Social Anxiety

Dark bedroom, early morning light through curtains.

6:09 a.m. Early morning light. Summer soon.

I cracked a fortune cookie, pulled out the little strip of paper, popped a piece of cookie in my mouth, and while I munched on it, read my fortune. (They don’t seem to have fortunes anymore, really. Just an adage, which we might perceive as a cosmic clue. I mean, it’s only meant as entertainment. But, you know…) It read, “All that we are is a result of what we have thought.”

Yes. I know this. I know this. It was a reminder. Because I forget.

Fortune cookie strip says, "All that we are is a result of what we have thought."

Fortune cookie strips I tape along my bedroom doorframe.

I stopped to think what thoughts I have that bring me to this place where I am dissatisfied.

Emily Dickinson had social anxiety. She locked herself in her room. As a kid in sixth grade, I thought that was a beautiful life. Never leaving your room, surrounded by books, reading and writing poetry.

Years later, my high school friend freaked out when I told her that. “That’s crazy,” she shouted.

Well, I wouldn’t use the word “crazy.” Unfortunate, I’d say. Agoraphobia, social anxiety and the unconscious excuses one makes to shut doors to opportunities.

Dickinson wrote poetry like no one else. I wonder, if she didn’t have social anxiety, if she weren’t agoraphobic (which I’m presuming was the case), would she still write like she did? Or would her poetry be different?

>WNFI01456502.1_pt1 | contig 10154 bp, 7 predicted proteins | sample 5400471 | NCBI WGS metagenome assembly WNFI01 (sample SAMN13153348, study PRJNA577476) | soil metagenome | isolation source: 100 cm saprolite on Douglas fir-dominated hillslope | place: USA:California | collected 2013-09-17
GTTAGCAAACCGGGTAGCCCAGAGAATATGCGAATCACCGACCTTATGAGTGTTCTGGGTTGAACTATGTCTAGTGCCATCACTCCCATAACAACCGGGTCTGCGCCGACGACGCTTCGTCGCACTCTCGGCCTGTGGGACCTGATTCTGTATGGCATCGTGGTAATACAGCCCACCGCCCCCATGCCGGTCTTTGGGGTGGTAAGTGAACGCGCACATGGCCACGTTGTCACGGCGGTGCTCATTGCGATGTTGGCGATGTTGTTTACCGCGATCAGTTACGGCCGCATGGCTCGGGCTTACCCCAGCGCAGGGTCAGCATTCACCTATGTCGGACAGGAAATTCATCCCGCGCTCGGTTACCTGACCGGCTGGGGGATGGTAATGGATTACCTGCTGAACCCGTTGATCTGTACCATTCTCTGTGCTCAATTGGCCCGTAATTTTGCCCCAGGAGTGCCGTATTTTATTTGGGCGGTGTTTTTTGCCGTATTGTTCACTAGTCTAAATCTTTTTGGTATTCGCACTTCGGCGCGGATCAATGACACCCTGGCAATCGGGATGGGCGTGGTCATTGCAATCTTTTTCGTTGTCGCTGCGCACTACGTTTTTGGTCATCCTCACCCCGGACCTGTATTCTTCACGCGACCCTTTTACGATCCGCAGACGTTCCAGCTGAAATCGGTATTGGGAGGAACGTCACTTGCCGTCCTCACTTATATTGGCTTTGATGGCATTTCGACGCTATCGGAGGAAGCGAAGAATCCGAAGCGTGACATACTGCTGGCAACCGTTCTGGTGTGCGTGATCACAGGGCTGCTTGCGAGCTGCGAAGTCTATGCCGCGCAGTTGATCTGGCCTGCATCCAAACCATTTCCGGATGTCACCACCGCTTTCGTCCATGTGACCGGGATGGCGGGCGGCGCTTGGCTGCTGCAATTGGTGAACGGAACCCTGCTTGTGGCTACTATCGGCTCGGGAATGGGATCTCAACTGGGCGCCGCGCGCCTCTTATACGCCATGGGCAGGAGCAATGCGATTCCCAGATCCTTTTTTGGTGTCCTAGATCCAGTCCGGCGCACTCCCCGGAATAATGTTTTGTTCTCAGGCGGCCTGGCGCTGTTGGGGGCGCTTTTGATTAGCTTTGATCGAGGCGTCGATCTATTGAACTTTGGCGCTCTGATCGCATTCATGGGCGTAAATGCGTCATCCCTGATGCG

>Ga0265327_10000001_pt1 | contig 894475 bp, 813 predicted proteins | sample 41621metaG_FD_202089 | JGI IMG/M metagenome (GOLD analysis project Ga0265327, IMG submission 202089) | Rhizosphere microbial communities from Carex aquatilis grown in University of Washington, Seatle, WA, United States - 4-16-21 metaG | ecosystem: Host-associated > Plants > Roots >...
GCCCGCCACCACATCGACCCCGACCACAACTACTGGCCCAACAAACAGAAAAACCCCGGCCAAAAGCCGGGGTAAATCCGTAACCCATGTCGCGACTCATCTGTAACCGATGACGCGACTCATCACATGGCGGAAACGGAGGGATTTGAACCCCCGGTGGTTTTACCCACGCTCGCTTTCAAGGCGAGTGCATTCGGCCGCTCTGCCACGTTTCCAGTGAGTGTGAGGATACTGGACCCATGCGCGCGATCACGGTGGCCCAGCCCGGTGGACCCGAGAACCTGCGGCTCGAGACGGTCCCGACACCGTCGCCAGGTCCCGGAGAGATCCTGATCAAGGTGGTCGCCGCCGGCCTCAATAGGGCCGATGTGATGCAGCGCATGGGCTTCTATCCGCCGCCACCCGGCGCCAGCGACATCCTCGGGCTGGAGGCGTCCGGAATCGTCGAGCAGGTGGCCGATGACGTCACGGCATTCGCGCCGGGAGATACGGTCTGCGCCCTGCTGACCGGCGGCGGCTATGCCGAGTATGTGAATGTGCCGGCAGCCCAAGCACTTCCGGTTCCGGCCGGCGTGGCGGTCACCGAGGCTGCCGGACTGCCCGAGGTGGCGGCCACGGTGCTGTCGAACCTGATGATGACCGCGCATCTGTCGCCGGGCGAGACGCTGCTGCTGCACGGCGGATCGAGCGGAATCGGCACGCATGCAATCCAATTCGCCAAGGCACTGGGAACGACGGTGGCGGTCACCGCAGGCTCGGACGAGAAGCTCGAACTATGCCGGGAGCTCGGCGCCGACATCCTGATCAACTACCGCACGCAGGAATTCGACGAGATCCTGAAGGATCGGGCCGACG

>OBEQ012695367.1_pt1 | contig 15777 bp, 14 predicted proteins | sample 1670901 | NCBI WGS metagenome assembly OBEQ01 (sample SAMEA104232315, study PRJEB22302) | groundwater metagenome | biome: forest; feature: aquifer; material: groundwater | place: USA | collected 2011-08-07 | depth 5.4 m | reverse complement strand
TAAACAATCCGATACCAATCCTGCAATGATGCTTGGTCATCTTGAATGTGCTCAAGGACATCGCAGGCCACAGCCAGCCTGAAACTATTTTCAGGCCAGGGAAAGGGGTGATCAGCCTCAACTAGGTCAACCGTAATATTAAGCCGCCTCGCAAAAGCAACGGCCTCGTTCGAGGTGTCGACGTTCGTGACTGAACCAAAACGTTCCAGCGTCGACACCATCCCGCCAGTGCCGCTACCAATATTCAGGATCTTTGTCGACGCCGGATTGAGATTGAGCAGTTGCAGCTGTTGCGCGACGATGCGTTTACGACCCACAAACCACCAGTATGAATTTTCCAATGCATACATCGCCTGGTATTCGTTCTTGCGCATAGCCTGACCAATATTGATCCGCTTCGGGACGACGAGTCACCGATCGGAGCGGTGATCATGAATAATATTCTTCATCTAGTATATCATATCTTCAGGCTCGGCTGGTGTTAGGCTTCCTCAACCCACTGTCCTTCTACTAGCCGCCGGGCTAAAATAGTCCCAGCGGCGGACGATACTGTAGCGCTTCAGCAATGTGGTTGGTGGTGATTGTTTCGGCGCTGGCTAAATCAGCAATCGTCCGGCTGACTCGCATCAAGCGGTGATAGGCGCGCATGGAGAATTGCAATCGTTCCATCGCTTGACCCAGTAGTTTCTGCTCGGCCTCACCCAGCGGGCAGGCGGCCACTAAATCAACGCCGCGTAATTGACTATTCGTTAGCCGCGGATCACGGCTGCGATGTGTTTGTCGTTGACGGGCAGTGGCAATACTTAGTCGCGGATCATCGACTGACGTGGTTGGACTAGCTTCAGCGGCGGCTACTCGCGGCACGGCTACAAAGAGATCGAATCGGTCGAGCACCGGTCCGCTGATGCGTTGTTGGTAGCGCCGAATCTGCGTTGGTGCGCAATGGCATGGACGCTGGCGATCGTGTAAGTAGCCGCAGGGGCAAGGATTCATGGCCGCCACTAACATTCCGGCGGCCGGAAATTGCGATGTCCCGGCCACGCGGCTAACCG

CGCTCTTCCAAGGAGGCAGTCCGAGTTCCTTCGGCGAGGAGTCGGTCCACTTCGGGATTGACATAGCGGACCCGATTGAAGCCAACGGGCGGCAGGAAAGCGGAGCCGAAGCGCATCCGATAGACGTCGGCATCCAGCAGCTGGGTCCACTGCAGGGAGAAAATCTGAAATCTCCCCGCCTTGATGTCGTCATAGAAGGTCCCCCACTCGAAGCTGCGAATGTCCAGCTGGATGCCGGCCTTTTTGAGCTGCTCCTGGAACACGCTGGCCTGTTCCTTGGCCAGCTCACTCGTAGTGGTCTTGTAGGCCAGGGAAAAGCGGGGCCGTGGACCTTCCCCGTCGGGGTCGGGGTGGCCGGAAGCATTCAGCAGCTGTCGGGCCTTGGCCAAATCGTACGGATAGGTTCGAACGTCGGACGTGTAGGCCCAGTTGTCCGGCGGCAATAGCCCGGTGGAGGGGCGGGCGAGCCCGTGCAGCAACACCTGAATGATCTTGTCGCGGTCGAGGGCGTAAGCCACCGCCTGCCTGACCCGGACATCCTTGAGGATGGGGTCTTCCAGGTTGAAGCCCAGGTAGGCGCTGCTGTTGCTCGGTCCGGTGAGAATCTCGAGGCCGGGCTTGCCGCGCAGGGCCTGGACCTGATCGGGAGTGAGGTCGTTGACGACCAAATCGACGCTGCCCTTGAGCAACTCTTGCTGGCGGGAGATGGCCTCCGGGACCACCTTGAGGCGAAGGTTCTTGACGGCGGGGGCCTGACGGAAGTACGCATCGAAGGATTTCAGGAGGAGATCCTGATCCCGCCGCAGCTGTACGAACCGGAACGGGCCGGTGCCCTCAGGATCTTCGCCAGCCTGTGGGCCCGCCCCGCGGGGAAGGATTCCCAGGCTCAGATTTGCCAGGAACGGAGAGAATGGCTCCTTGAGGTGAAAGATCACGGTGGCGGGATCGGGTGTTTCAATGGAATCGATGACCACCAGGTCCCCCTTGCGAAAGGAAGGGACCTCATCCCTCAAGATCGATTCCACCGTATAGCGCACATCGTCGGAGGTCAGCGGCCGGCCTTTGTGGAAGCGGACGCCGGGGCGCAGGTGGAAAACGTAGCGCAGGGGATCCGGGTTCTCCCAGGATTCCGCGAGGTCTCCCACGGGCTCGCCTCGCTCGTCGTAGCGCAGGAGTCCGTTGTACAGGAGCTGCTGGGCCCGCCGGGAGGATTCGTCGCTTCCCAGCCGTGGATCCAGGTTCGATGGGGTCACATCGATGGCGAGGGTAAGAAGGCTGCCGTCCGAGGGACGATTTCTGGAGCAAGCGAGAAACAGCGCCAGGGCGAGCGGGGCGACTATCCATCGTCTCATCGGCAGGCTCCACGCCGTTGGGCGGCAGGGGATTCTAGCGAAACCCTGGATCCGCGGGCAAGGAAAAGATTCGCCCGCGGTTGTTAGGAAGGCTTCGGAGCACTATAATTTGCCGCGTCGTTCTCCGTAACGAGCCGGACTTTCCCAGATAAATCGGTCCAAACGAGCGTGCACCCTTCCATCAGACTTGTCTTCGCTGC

A therapist and I once talked about how some people are convinced that they are something they aren’t, and that we can see that, but others don’t. She said they just convince people that they are what they think they are. I’m not talking about pathological liars. Just people who think they are more than what they are, and it serves them well.

Then there are those who think they are less than what they are. And they convince people of that too. Certainly doesn’t serve them well.

Social anxiety. Agoraphobia. Panic attacks. Fear of being seen.

The first step, is to know what you’re working with. Catch the thoughts so you’ll know what they are. Then you can deal with them. Change them.

I’m thinking of writers I have read, or writers I’ve met. They are successful. But, damn it, their writing isn’t really all that.

Well, there’s also luck. Luck hasn’t exactly been friendly to me. But that’s no excuse. I hide behind my fears. That’s why I’m dissatisfied. It’s on me. That’s what the fortune cookie told me. “Change your thoughts, Estela.”


About Poet Dressed In Black

Poet. Artist. Grammy of one, a granddaughter. Mom of three, son and two daughters, all grown. Individualist. Care-taker of Isabel, an agoraphobic, fear-aggressive, very nervous, delicate flower, Chihuahua mix.
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